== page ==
PS: Apologies for not updating this blog for so many months. I didn't realise people were reading it until i saw the last blog's comments. Of course i also have problems with other strange visitors and i somehow can't erase those comments. Thanks anyway for keeping me motivated! More bike stories are on the way

Sunday, April 01, 2007


Going on a bike ride isn't as simple as it seems.

(1) The first step begins with the driver steadying himself. Potential passengers have to also ready themselves - pack the bag, carry other heavy "luggage" into proper position etc.

(2) The second step is preparing to sit on the back seat - or whatever is left of it after all necessary luggage is balanced appropriately.

(3) The final outcome is a picture of perfection - notice the streamlined look of the passenger, the "luggage" duly squeezed in the centre and the anxious face of the driver. Of course, the mother's face is actually more anxious than the driver's but the final picture shows that everyone arrived safe and sound. The luggage did not return as normal however - it was a little mishapen after the rather bumpy and nervy ride, due partly to the weight of the back seat passenger

Credits: Chien, Pauline, and Dylon! (and of course, Ben, the xe om driver)(Meredith was saved from this harrowing event as she was left at home)

Sunday, January 07, 2007

The best way to travel around Saigon

Travelling by Bus

A typical tai-tai will have her husband's driver ferry her around town. However, our daily commute to the city began on the humble public bus service. These cost 2,000 VND a ride into town (about S$0.20) but recently increased by 50% (3,000 VND). However, perks included aircondition sure to keep you "cool", a conductor who'll help you up the moving bus and down, the still moving bus so that motorbikes don't cut you down whilst you alight, and the bus driver's personal television set playing favourite Korean soaps in full Vietnamese monologue. Otherwise entertainment was a simple news broadcast or the top 10 Vietnam hits played in the background. More often though, the chit-chat of friendly commuters transformed strangers to long time friends on the eventful bus journeys. Old ladies and small children always had seats - the conductor would make sure you gave up your seat for them. On the bigger buses, vendors would board the bus and begin their sales pitch then lay out their wares (usually nice long-sleeved men's shirt) on the head of each seat for passengers to consider a possible purchase.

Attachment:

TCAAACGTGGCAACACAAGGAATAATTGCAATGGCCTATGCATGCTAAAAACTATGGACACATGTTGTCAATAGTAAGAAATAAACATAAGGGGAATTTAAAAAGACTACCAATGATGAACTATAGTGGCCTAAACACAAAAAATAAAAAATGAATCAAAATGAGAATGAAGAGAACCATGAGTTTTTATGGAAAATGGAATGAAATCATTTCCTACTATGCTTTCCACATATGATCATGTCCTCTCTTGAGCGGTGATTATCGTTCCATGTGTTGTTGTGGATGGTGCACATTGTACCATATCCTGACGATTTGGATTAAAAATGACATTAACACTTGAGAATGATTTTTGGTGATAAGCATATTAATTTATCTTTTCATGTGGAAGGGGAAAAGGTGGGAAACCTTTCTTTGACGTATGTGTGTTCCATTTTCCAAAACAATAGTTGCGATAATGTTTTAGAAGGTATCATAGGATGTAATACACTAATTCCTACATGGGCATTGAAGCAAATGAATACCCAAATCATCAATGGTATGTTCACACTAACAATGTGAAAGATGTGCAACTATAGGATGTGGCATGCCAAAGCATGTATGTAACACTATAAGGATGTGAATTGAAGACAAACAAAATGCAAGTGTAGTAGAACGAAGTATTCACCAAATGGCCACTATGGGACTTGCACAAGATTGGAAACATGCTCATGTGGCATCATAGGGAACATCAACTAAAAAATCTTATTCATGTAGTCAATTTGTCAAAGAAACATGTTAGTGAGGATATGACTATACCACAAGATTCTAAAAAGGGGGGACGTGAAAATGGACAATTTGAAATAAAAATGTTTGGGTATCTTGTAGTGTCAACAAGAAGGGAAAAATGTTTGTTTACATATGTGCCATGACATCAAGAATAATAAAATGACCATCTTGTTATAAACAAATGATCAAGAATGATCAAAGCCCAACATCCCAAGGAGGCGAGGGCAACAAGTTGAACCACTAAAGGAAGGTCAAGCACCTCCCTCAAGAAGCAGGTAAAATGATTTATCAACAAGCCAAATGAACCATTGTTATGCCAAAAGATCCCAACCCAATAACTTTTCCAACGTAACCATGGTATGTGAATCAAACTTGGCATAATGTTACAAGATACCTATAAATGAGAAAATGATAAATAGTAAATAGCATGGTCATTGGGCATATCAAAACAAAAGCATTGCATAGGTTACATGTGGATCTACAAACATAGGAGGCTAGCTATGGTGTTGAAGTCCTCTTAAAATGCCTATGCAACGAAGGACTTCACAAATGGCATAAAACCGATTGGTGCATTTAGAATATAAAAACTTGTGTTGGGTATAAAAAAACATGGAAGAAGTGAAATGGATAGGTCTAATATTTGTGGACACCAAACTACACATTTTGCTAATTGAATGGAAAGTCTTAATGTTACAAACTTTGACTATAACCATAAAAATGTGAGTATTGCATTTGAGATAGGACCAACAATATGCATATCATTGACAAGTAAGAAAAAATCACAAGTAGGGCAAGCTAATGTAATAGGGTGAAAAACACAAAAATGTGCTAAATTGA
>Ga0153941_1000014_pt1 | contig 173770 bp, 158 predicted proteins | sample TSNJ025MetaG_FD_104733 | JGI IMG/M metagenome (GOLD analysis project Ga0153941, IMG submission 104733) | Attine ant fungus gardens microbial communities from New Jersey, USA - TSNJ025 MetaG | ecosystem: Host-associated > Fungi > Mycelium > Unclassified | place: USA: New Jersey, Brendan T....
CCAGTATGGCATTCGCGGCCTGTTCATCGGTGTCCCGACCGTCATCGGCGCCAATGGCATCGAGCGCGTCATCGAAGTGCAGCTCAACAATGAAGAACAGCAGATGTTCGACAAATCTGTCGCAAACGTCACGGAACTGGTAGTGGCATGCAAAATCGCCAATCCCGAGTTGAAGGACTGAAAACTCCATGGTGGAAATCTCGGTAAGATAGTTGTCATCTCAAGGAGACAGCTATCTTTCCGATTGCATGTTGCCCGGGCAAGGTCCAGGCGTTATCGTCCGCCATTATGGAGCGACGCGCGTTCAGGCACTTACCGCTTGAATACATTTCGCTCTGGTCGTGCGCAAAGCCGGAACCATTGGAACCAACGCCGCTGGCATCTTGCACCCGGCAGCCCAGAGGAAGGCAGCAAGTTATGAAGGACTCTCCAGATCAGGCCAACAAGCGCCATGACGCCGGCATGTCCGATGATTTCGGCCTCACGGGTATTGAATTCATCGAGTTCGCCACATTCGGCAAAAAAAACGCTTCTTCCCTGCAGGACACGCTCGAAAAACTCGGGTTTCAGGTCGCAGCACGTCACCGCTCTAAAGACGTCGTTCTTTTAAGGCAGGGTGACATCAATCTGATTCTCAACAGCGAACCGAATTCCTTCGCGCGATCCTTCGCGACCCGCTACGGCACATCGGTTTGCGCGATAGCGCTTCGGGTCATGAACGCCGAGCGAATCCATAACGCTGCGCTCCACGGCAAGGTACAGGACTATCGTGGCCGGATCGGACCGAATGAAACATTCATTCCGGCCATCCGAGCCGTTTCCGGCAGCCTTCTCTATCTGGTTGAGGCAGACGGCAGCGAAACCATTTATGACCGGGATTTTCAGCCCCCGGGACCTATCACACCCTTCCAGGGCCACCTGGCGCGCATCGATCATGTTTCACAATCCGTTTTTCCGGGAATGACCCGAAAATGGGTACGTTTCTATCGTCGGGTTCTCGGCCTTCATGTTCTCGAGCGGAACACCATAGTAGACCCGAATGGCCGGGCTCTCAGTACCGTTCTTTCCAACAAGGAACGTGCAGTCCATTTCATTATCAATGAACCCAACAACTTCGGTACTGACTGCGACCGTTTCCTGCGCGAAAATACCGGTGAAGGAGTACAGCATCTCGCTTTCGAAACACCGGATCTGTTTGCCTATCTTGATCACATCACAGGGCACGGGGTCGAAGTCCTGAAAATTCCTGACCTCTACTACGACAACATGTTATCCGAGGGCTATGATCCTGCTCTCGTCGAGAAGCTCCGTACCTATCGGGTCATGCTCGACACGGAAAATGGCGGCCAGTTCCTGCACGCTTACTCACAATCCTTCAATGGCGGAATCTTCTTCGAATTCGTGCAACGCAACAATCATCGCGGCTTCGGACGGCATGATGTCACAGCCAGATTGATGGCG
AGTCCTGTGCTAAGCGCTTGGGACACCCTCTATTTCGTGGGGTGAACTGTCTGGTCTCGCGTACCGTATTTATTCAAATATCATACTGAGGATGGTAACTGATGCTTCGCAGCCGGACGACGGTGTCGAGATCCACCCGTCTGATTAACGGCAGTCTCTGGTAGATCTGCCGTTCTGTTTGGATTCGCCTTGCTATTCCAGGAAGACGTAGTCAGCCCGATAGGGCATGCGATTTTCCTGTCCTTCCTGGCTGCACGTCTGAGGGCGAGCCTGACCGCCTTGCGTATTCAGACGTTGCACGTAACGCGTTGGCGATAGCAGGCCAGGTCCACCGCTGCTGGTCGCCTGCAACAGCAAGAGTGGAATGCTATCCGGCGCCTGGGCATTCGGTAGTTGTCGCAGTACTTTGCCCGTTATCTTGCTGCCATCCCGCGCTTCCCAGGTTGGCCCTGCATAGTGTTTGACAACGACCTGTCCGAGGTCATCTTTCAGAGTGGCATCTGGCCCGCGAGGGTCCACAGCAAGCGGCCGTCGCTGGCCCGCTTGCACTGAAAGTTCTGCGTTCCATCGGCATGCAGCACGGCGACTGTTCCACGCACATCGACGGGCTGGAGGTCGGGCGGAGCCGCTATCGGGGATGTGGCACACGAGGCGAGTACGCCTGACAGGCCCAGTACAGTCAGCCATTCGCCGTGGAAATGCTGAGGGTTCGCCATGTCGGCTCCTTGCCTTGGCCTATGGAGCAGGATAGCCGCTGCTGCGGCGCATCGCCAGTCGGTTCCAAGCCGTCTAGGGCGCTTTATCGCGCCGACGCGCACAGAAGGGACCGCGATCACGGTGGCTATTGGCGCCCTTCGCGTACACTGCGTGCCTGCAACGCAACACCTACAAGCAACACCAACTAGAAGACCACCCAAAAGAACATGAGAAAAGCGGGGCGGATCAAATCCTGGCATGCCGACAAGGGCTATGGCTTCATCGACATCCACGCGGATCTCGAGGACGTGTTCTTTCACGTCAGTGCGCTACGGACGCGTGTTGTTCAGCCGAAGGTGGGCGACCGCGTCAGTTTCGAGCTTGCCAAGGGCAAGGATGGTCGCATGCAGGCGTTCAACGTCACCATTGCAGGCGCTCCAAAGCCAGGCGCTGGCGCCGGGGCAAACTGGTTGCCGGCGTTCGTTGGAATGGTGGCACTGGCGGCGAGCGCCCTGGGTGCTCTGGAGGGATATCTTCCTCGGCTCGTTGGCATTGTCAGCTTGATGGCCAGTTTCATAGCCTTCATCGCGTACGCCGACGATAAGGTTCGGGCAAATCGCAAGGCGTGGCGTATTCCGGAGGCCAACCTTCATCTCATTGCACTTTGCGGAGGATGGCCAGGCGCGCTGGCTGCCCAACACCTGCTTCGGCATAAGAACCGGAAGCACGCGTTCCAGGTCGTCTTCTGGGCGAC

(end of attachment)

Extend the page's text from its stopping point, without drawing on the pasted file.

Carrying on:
Travelling by Bike
Recently we have upgraded to our very own two-wheeler - the Yamaha Nouvo! Hey, its the same brand as the one Brad Pitt and Angelina Jolie rode on when they surreptitiously visited Ho Chi Minh City. Ok so we don't exactly look like that handsome couple but, hey, we still got a striking electric blue that you surely cannot miss! Zippety-do-da - we're finally free to roam about town! For a pillion-rider's viewpoint of a ride on Ben's bike, check this video

A good sense of balance is required when riding the bike especially through flooded streets, traffic (which moves organically without rules), and multiple loads. Check out this group of party goers - count them - four on a single bike along with a big bag of balloons and a stool for an extra seat on the bike(?)

In Vietnam, the red light means you can continue going as long as you don't see a policeman at the junction. The green light means, continue going but make sure you look left and right incase those beating the red light happen to cross your path and there are no orange lights! Every street is a two-way street including the pavement and those which are labeled "One Way"

A biker must be appropriately dressed when travelling about town. Firstly, to prevent the dust and grime of Saigon's street from affecting one's breathing passage - remember to put a on a mask. There are many varieties to choose from - the kids have cartoon versions, babies have a netting and adults can choose from all styles including the all encompassing veiled look that covers your hair too! Women make sure their arms are covered with either a jacket or long gloves. Dark glasses keep the sun and dust out but googles do the same for the night. Finally a cap or hat to make sure the look is complete.

Incase you've forgotten something - no worries. Stalls along the street offer everything from caps to side mirrors.